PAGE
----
But then I conceived that merely passive participation or entitlement only wasn’t enough prerequisite regarding Oligoamory. Concerning the close-knit relationship-networks that were forming the basis of Oligoamory, it seemed of utmost importance that all parties involved were taking an active part in the development of the relationship as well as in applying their indefeasible right of co-creation. While putting down those insights in my notebook it all made perfect sense to me:
A relationship which should represent all its participants and in which all of them had to be comfortable, was bound to be shaped by all parties involved.

3) Meanwhile the sun had risen higher – and I realised that this oligoamorous legacy was profoundly more than met the eye. Yet I was more than willing to accept the challenge – so I focused on the symbol with the meaning “transparency” next. Transparency could only have been brought to this remote island by the polyamorous ancestors of the local natives since the majority of common open relationships managed without. Whereas to any participant of ethical multiple relationships the symbol was rather reasonable and clear, for as they say Transparency is operating in such a way that it is easy for others to see what actions are performed. Transparency implies openness, communication, and accountability. Unsurprisingly, someone had added the symbol of “sincerity” next to it…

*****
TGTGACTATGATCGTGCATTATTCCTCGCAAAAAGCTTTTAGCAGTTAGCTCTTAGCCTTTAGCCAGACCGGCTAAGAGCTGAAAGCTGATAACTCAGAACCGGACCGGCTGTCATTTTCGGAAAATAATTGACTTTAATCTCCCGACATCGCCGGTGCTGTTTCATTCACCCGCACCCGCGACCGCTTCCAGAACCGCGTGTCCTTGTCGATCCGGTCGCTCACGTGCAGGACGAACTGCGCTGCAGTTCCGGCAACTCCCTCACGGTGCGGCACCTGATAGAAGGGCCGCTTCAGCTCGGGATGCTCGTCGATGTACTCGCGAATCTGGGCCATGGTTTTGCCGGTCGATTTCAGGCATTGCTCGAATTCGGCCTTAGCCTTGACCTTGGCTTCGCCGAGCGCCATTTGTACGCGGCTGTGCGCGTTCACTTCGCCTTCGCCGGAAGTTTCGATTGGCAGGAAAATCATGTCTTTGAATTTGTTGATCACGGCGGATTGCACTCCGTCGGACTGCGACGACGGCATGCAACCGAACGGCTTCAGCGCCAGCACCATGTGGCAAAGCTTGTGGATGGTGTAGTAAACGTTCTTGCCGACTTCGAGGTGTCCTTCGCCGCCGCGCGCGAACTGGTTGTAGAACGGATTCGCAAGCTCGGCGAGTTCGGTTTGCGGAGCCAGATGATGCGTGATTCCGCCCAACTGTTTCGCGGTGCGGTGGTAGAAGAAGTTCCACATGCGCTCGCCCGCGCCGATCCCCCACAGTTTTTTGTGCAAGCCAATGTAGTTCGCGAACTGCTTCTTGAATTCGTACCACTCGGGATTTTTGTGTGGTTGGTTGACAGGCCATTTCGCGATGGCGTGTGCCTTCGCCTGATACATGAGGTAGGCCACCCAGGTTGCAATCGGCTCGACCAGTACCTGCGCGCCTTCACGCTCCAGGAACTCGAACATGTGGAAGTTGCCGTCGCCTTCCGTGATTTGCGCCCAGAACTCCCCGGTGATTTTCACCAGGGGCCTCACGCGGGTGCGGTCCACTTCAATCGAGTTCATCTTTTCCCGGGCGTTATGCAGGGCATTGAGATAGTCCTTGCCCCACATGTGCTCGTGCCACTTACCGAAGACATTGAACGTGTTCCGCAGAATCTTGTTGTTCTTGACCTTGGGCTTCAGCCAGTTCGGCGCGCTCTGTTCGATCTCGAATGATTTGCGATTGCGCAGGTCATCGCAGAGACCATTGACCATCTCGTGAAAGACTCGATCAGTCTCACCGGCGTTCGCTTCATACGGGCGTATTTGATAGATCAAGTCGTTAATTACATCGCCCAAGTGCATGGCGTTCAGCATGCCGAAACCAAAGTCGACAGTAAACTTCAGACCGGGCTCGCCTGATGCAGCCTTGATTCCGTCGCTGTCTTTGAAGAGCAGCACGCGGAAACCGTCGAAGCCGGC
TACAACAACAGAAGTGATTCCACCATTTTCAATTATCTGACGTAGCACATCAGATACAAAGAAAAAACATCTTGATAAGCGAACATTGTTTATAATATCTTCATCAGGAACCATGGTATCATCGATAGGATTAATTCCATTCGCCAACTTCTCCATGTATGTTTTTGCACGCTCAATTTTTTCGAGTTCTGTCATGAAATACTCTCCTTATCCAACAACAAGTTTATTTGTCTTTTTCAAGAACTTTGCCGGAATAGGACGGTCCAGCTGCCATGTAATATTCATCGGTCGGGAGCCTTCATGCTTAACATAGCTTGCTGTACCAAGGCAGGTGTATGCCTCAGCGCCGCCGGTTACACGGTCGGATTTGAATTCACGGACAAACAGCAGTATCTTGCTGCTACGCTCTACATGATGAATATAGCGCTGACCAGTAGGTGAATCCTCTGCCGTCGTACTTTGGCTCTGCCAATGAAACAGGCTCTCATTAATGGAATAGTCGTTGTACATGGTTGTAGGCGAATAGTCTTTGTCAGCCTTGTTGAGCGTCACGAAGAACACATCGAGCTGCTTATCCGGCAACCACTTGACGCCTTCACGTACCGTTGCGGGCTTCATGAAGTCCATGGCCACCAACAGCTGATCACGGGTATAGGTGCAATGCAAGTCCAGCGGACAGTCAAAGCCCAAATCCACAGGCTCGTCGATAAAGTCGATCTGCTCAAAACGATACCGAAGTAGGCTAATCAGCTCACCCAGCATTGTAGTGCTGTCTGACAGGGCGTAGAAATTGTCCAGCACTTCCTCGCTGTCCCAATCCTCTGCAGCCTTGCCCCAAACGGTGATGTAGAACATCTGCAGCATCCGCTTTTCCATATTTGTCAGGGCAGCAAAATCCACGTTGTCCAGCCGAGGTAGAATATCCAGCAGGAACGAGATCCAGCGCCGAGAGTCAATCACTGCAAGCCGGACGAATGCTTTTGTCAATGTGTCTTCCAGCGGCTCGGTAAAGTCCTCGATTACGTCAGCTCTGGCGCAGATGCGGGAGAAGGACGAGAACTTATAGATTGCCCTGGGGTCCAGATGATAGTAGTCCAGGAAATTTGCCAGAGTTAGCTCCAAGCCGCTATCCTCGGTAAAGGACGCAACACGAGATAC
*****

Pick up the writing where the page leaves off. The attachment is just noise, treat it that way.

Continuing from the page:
But exactly there the oligoamorous descendants had interfered once more and had deepened the former symbol and its meaning by adding the icons of “truthfulness”and “openness” – so in the end it could be read as “honesty”.